Home About us Editorial board Ahead of print Current issue Search Archives Submit article Instructions Subscribe Contacts Login 
  • Users Online: 997
  • Home
  • Print this page
  • Email this page
ORIGINAL ARTICLE
Year : 2018  |  Volume : 66  |  Issue : 6  |  Page : 785-792

Residency Evaluation and Adherence Design Study III: Ophthalmology residency training in India: Then and now–Improving with time?


1 All India Ophthalmology Society, New Delhi; B B Eye Foundation, Kolkata, West Bengal, India
2 All India Ophthalmology Society, New Delhi; Department of Ophthalmology, Dr. D. Y. Patil Medical College, Pimpri; Dr. Gogate's Eye Clinic, Pune, India
3 All India Ophthalmology Society, New Delhi; Maskati Eye Clinic, Mumbai, India
4 All India Ophthalmology Society, New Delhi; Aditya Jyot Eye Hospital, Mumbai, India
5 All India Ophthalmology Society; Centre for Sight, New Delhi, India
6 Medical Education Technology Cell, Maharashtra University of Health Sciences, Nasik, Maharashtra, India

Correspondence Address:
Dr. Parikshit Madhav Gogate
Community Eye Care Foundation, Dr. Gogate's Eye Clinic, 102, Kumar Garima, Tadiwala Road, Pune - 411 001, Maharashtra
India
Login to access the Email id

Source of Support: None, Conflict of Interest: None


DOI: 10.4103/ijo.IJO_108_17

Rights and Permissions

Purpose: To gauge the differences in ophthalmology residency training, academic, clinical and surgical, in the last three decades of the 20th century and the first decade of the 21st century. Methods: A survey was conducted by the Academic and Research Committee of the All India Ophthalmological Society, in 2014–2016, using a prevalidated questionnaire, which was circulated to ophthalmologists to gauge the practicality of the teaching protocols of clinical and surgical skills during postgraduate residency program. Results: Of the 1005 respondents, 320 ophthalmologists who completed residency between 1967 and 2002 (20th century trained) and 531 who completed a residency in 2003–2012 (21st century trained) fulfilled the inclusion criteria. The average age was 49.2 years (standard deviation [SD] 4) and 32.6 years (SD 4), respectively. Twenty-first century trained ophthalmologists rated their training significantly better than the 20th century trained ophthalmologists for slit lamp examination (P = 0.001), indirect ophthalmoscopy, gonioscopy, automated perimetry, optical coherence tomography, and fundus photography (all having P < 0.001), while the 20th century trained rated their teaching of refraction, synoptophore, diplopia charting better (all P < 0.001). The range of grading was 0–10 in all categories. The median number of surgeries performed independently by 20th century and 21st century trained (during their training period) were: intracapsular cataract extraction (ICCE) 10, 0; extracapsular cataract extraction (ECCE) 43, 18; small incision cataract surgery (SICS) 5, 55; phacoemulsification (Phaco) 0, 1; pterygium excision 20, 15; dacryocystectomy 11, 4; dacryocystorhinostomy 11, 2; chalazion 35, 30; trabeculectomies 5, 0; strabismus correction 0, 0; vitrectomy 0, 0; keratoplasty 0, 0; eyelid surgery 6, 2; and ocular emergencies 18, 20. Conclusion: Teaching of many clinical skills had improved over decades. Cataract surgery training has shifted from ICCE and ECCE to SICS and Phaco, but other surgeries were still taught sparingly. There was an enormous variation across the country in residency training which needs immediate attention.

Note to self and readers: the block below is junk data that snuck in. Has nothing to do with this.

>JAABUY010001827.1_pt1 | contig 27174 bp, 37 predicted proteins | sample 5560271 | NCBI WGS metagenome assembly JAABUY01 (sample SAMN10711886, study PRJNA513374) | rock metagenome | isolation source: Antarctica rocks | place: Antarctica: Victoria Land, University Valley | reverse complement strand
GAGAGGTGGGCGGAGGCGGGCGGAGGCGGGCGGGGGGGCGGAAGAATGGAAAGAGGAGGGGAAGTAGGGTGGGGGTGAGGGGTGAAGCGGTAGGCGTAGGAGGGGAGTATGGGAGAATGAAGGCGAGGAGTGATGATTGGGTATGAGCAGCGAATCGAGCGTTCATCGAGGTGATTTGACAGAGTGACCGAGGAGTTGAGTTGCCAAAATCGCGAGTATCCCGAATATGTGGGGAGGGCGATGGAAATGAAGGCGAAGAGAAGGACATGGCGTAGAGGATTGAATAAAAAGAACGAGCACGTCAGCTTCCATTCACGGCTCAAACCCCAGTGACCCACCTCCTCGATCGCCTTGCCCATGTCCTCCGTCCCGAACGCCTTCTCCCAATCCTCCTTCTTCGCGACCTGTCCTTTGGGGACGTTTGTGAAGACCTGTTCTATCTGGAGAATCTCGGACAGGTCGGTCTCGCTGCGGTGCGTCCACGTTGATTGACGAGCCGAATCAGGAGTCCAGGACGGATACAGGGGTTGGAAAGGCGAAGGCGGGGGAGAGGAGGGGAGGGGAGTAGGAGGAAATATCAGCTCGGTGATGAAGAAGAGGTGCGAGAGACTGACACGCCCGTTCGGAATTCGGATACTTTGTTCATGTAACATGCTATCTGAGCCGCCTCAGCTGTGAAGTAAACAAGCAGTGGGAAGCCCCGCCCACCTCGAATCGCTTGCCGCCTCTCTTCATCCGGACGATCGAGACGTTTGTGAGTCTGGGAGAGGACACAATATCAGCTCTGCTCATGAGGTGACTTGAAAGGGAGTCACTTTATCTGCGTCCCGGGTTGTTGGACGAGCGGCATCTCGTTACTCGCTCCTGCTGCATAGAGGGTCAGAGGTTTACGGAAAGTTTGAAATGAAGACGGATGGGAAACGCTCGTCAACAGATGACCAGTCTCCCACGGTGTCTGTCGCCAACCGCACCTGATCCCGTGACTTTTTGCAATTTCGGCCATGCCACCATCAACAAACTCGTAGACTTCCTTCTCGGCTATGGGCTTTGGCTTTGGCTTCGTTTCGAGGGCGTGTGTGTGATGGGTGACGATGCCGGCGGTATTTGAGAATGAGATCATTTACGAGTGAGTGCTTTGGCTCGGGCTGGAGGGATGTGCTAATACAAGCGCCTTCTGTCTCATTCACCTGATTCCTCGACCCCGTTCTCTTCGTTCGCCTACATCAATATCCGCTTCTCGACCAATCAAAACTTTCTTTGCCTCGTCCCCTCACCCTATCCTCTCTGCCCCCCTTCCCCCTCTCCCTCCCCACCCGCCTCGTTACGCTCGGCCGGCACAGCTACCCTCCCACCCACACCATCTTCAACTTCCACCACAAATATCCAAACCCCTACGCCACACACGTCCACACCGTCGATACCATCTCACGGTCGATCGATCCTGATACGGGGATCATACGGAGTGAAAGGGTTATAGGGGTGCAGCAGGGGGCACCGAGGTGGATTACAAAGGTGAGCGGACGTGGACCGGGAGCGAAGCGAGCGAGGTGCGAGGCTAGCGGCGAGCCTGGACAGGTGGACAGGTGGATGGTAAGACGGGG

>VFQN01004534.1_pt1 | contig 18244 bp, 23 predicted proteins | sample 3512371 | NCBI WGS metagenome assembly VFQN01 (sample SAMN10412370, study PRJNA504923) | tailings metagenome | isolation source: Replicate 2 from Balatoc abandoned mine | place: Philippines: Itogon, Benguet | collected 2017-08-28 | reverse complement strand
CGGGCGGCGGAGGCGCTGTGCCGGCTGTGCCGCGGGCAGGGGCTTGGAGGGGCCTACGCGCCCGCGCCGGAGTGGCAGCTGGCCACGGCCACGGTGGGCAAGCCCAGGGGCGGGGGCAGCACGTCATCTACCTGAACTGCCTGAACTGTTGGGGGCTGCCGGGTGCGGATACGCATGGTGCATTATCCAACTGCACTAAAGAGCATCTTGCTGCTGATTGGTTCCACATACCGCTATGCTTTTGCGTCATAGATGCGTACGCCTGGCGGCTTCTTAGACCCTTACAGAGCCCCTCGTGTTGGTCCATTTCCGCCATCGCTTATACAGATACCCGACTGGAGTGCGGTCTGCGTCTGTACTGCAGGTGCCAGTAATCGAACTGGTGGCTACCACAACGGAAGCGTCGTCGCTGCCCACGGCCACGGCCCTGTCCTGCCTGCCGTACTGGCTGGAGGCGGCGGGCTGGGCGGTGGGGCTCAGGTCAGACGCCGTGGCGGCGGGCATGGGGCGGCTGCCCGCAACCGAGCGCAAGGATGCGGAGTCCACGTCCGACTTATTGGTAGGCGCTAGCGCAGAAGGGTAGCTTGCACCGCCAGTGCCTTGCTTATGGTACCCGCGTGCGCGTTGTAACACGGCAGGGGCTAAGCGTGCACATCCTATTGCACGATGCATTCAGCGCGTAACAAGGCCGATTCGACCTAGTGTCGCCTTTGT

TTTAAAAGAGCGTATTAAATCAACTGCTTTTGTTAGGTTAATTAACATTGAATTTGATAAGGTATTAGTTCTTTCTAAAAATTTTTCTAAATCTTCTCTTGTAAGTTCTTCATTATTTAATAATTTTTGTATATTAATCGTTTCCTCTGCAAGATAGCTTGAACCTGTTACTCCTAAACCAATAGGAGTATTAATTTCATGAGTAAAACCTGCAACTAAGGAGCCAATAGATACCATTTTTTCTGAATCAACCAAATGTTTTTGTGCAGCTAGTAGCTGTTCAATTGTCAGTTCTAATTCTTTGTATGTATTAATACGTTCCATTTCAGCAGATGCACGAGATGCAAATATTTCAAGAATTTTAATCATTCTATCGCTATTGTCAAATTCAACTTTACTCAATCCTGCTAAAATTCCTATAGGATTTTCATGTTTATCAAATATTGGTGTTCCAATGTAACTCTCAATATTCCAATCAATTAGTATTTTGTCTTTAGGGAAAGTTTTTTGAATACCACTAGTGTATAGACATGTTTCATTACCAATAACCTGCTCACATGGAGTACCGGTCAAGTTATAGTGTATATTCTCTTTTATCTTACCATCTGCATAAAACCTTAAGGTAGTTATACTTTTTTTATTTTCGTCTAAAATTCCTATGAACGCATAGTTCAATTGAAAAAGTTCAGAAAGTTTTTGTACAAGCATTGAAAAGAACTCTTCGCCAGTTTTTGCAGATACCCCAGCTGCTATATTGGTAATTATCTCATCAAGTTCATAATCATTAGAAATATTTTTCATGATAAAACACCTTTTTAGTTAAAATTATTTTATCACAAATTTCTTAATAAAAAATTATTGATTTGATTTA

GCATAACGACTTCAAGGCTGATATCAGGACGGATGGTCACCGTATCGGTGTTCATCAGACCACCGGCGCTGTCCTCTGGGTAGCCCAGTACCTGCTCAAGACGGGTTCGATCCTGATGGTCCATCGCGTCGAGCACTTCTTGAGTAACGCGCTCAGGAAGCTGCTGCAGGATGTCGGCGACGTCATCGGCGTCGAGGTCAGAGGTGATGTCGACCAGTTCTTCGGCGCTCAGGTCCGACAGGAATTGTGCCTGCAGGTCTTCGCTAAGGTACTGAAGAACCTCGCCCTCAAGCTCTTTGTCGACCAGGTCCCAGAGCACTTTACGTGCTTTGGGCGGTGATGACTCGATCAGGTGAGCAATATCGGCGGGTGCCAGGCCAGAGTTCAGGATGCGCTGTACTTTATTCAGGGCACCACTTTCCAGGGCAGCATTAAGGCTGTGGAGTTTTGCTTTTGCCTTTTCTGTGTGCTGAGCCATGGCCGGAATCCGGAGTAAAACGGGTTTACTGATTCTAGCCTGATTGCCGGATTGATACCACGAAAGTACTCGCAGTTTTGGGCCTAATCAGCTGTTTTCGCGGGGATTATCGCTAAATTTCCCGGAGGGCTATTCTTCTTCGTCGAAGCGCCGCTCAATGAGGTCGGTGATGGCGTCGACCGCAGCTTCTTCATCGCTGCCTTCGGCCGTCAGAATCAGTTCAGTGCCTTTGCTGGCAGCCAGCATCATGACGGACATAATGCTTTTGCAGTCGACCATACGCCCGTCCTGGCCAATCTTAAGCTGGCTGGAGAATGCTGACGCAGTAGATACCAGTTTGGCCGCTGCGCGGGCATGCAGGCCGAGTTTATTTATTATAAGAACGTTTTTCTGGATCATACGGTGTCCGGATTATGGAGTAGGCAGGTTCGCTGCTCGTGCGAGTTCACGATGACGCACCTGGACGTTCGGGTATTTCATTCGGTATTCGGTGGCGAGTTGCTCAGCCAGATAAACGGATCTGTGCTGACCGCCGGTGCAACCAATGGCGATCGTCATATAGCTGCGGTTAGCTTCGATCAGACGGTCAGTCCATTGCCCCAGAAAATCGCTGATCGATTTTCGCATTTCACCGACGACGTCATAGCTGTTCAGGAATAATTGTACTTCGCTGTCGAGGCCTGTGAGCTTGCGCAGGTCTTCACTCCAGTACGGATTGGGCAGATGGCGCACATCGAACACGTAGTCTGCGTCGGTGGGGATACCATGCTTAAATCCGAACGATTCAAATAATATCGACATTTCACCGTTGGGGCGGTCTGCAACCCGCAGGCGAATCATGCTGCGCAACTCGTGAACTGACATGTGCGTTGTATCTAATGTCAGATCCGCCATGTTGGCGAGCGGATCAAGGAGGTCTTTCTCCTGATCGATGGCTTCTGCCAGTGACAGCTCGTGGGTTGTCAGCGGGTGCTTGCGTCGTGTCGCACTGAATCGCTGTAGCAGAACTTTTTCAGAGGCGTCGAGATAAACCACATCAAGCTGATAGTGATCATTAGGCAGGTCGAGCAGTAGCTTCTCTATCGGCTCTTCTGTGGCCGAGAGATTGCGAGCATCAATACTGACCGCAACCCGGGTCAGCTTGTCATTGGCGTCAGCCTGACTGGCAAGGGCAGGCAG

[FULL TEXT] [PDF]*
Print this article     Email this article
 Next article
 Previous article
 Table of Contents

 Similar in PUBMED
   Search Pubmed for
   Search in Google Scholar for
 Related articles
 Citation Manager
 Access Statistics
 Reader Comments
 Email Alert *
 Add to My List *
 * Requires registration (Free)
 

 Article Access Statistics
    Viewed881    
    Printed2    
    Emailed0    
    PDF Downloaded336    
    Comments [Add]    

Recommend this journal